A Selection of Our Past Stories
At El Museo del Barrio in New York, The Illusive Eye takes its inspiration from a 1965 show at MoMA about Op art and related movements. But this time, the emphasis is on Latin America—and Cuban artists are part of the mix.
Opening next week at El Museo del Barrio, The Studio Museum in Harlem, and the Queens Museum of Art, Caribbean: Crossroads of the World surveys this rich and complex region through more than two hundred years of art and visual history. Here, Cuban Art News gives readers a first look at this thought-provoking exhibition.
Two shows of emerging art and artists go on view on the island, Los Carpinteros open their Bazar in Madrid, and Angela Valella and Pavel Acosta prepare solo shows in Miami. Abelardo Morell’s retrospective travels to Atlanta, Teresita Fernández is coming to Harvard and MASS MoCA, and 200 residency scholarships await their applicants.
At the Fowler Museum at UCLA, Transcultural Pilgrim: Three Decades of Work by José Bedia surveys the artist’s work from an interesting angle, blending his creative and spiritual practices into a seamless whole. The show’s curators, Judith Bettelheim and Janet Catherine Berlo, talked with Cuban Art News about the exhibition, Bedia’s work, and his position in the contemporary art world.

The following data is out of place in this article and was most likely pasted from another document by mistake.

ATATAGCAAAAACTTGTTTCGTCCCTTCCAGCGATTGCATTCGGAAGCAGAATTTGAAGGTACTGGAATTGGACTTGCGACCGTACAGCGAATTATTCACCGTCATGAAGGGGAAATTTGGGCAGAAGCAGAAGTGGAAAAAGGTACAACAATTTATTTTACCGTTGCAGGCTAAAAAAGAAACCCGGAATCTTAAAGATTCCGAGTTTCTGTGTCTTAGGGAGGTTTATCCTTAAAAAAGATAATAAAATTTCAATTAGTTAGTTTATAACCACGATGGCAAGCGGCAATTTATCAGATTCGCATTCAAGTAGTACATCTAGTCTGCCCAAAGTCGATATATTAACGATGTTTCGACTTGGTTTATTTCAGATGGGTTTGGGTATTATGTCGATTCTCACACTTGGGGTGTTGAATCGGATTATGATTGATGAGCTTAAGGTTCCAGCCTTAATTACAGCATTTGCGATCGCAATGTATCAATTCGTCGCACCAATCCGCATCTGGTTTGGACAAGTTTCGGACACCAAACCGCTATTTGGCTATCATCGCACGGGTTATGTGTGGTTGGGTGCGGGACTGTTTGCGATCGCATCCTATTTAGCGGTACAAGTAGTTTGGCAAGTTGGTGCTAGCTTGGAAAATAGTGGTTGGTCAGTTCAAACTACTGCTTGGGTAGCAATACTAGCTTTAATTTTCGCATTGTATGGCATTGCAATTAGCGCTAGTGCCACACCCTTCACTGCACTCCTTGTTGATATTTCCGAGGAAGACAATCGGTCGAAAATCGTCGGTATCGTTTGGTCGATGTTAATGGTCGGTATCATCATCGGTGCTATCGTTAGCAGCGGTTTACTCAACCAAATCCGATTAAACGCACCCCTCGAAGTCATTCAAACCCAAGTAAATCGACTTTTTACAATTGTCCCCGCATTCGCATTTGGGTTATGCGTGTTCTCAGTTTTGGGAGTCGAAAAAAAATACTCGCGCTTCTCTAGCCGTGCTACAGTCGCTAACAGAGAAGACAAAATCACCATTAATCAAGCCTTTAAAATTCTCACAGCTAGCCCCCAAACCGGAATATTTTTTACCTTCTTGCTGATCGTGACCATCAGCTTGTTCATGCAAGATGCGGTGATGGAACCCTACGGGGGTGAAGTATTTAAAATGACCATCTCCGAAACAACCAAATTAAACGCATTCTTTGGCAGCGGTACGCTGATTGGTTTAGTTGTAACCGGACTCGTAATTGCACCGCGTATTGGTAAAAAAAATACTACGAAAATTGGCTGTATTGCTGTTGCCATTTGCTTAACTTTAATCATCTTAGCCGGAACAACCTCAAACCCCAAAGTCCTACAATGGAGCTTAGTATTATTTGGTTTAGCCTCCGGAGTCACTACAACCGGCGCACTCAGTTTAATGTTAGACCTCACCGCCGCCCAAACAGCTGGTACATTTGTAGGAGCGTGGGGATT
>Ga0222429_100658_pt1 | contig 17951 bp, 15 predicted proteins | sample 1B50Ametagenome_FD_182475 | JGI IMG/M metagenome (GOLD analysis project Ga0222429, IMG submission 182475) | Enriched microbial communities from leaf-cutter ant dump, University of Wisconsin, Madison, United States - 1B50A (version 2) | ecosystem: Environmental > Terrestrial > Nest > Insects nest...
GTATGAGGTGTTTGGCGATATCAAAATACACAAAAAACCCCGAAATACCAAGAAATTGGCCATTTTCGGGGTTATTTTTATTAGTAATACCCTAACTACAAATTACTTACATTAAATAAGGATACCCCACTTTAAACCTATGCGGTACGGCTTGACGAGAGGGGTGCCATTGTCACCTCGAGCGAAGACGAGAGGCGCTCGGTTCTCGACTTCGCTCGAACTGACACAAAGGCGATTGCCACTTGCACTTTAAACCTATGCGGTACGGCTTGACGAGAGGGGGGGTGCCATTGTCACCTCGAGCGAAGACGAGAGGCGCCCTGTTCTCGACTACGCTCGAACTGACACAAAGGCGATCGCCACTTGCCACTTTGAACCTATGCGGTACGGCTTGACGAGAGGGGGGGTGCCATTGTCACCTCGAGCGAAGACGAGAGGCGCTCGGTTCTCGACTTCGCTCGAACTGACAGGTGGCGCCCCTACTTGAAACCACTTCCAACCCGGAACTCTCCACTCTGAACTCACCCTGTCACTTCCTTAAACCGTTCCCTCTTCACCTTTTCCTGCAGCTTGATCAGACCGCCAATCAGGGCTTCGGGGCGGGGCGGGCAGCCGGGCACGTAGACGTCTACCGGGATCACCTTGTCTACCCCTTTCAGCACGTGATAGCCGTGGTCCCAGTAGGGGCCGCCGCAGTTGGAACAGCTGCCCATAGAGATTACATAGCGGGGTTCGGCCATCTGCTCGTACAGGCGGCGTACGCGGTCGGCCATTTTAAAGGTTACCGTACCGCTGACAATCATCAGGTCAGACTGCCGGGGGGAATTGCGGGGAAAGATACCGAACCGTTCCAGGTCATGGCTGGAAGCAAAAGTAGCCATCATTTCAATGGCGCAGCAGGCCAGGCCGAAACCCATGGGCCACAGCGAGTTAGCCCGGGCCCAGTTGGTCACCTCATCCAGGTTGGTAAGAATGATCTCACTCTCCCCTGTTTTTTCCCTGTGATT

Tomorrow night, the Cuban comedy-horror film Juan of the Dead makes its Florida debut at the Miami Film Festival. The hottest ticket of the festival, it sold out its initial 1,700-seat screening weeks in advance, and more screenings have been added. Cuban Art News caught up with the film’s director, Alejandro Brugués, and producer Inti Herrera for a lengthy conversation about independent film production on the island, the zombie-film genre, and the making of Juan of the Dead.
This month, the third edition of Post-It—a juried competition, exhibition, and sale of works by island artists under 35—ended its run at four Havana galleries. Art and visual media critic Hamlet Fernández, professor at the University of Havana and three-time winner of the Guy Cisneros National Prize for art criticism, takes Post-It 3 as a jumping-off point for an assessment of the current moment in contemporary Cuban art, and where the field is headed.
From top-tier Chelsea galleries to venerable Miami strongholds and intrepid Havana outposts, Cuban art is turning up in more and more Art Week booths—especially at the flagship Art Basel Miami Beach. Here’s our roundup of where to see Cuban art in the 2017 fairs.
This year was marked by the deaths of several people whose achievements helped shape art on the island and internationally. We close 2017 by remembering individuals who made their mark on Cuban art and culture.